Using cilia mutants to study left-right asymmetry in zebrafish

Research output: ThesisMaster's Thesis

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Abstract

In vertebrates, internal organs are positioned asymmetrically across the left-right (L-R) body axis. Events determining L-R asymmetry occur during embryogenesis, and are regulated by the coordinated action of genetic mechanisms. Embryonic motile cilia are essential in this process by generating a directional fluid flow inside the zebrafish organ of asymmetry, called Kupffer’s vesicle ﴾KV). A correct L-R formation is highly dependent on signaling pathways downstream of such flow, however detailed characterization of how its dynamics modulates these mechanisms is still lacking.
In this project, fluid flow measurements were achieved by a non-invasive method, in four genetic backgrounds: Wild-type (WT), deltaD-/- mutants, Dnah7 morphants (MO) and control-MO embryos. Knockdown of Dnah7, a heavy chain inner axonemal dynein, renders cilia completely immotile and depletes the KV directional fluid flow, which we characterize here for the first time. By following the development of each embryo, we show that flow dynamics in the KV is already asymmetric and provides a very good prediction of organ laterality.
Through novel experiments, we characterized a new population of motile cilia, an immotile population, a range of cilia beat frequencies and lengths, KV volumes and cilia numbers in live embryos. These data were crucial to perform fluid dynamics simulations, which suggested that the flow in embryos with 30 or more cilia reliably produces left situs; with fewer cilia, left situs is sometimes compromised through disruption of the dorsal anterior clustering of motile cilia. A rough estimate based upon the 30 cilium threshold and statistics of cilium number predicts 90% and 60% left situs in WT and deltaD-/- respectively, as observed experimentally. Cilia number and clustering are therefore critical to normal situs via robust asymmetric flow. Thus, our results support a model in which asymmetric flow forces registered in the KV pattern organ laterality in each embryo.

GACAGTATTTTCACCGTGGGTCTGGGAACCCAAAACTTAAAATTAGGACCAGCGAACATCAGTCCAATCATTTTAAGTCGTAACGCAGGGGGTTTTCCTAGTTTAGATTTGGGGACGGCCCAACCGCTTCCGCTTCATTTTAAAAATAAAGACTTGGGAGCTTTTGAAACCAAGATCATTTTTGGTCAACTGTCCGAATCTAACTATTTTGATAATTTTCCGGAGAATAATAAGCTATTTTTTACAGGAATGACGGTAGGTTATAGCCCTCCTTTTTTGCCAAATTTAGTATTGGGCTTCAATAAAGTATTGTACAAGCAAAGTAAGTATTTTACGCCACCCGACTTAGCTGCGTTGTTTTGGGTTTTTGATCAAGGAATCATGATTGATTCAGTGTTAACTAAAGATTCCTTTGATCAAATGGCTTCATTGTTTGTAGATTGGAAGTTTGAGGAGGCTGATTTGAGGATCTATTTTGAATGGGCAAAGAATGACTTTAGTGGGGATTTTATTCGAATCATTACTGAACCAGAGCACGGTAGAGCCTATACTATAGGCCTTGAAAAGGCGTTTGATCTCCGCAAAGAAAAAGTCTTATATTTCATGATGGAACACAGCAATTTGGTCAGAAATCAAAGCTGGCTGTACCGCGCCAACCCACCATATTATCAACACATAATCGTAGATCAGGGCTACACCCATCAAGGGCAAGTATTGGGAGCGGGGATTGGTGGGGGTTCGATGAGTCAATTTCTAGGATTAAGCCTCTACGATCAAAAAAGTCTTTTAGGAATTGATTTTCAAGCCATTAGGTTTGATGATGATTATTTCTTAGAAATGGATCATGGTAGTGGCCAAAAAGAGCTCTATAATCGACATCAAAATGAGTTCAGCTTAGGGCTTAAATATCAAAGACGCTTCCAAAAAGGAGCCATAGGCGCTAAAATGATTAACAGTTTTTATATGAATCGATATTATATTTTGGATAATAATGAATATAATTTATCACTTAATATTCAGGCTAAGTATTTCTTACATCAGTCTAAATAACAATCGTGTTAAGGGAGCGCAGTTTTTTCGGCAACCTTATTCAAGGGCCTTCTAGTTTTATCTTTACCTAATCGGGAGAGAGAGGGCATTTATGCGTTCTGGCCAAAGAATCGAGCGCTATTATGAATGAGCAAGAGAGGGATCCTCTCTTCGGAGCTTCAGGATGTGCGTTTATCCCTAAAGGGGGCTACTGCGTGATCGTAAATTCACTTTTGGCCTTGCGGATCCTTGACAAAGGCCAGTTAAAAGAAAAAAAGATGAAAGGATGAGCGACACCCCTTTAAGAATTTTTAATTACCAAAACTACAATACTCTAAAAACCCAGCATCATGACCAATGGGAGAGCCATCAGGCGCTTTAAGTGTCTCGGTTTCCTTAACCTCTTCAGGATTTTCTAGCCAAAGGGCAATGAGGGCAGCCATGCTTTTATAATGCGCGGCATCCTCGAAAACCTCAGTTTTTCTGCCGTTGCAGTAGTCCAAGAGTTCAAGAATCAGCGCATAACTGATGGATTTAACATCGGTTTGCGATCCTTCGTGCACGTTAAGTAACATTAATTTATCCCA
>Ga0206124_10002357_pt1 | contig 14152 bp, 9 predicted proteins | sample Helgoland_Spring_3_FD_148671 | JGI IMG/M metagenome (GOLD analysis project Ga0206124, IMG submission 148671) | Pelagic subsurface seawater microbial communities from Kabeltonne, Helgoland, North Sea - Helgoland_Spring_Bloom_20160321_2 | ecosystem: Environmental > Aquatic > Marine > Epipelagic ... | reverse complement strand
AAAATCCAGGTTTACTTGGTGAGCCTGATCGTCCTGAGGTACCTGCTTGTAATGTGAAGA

Original languageEnglish
QualificationMaster of Science
Supervisors/Advisors
  • Lopes, Susana Santos, Supervisor
Publication statusPublished - 2014

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Cilia
Zebrafish
Embryonic Structures
Embryonic Development
Cluster Analysis
Axonemal Dyneins
Hydrodynamics
Population
Vertebrates

Keywords

  • Kupffer's vesicle (KV)
  • Cilia
  • Left-right asymmetry
  • Dnah7
  • DeltaD mutant
  • KV flow

Cite this

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title = "Using cilia mutants to study left-right asymmetry in zebrafish",
abstract = "In vertebrates, internal organs are positioned asymmetrically across the left-right (L-R) body axis. Events determining L-R asymmetry occur during embryogenesis, and are regulated by the coordinated action of genetic mechanisms. Embryonic motile cilia are essential in this process by generating a directional fluid flow inside the zebrafish organ of asymmetry, called Kupffer’s vesicle ﴾KV). A correct L-R formation is highly dependent on signaling pathways downstream of such flow, however detailed characterization of how its dynamics modulates these mechanisms is still lacking. In this project, fluid flow measurements were achieved by a non-invasive method, in four genetic backgrounds: Wild-type (WT), deltaD-/- mutants, Dnah7 morphants (MO) and control-MO embryos. Knockdown of Dnah7, a heavy chain inner axonemal dynein, renders cilia completely immotile and depletes the KV directional fluid flow, which we characterize here for the first time. By following the development of each embryo, we show that flow dynamics in the KV is already asymmetric and provides a very good prediction of organ laterality. Through novel experiments, we characterized a new population of motile cilia, an immotile population, a range of cilia beat frequencies and lengths, KV volumes and cilia numbers in live embryos. These data were crucial to perform fluid dynamics simulations, which suggested that the flow in embryos with 30 or more cilia reliably produces left situs; with fewer cilia, left situs is sometimes compromised through disruption of the dorsal anterior clustering of motile cilia. A rough estimate based upon the 30 cilium threshold and statistics of cilium number predicts 90{\%} and 60{\%} left situs in WT and deltaD-/- respectively, as observed experimentally. Cilia number and clustering are therefore critical to normal situs via robust asymmetric flow. Thus, our results support a model in which asymmetric flow forces registered in the KV pattern organ laterality in each embryo.",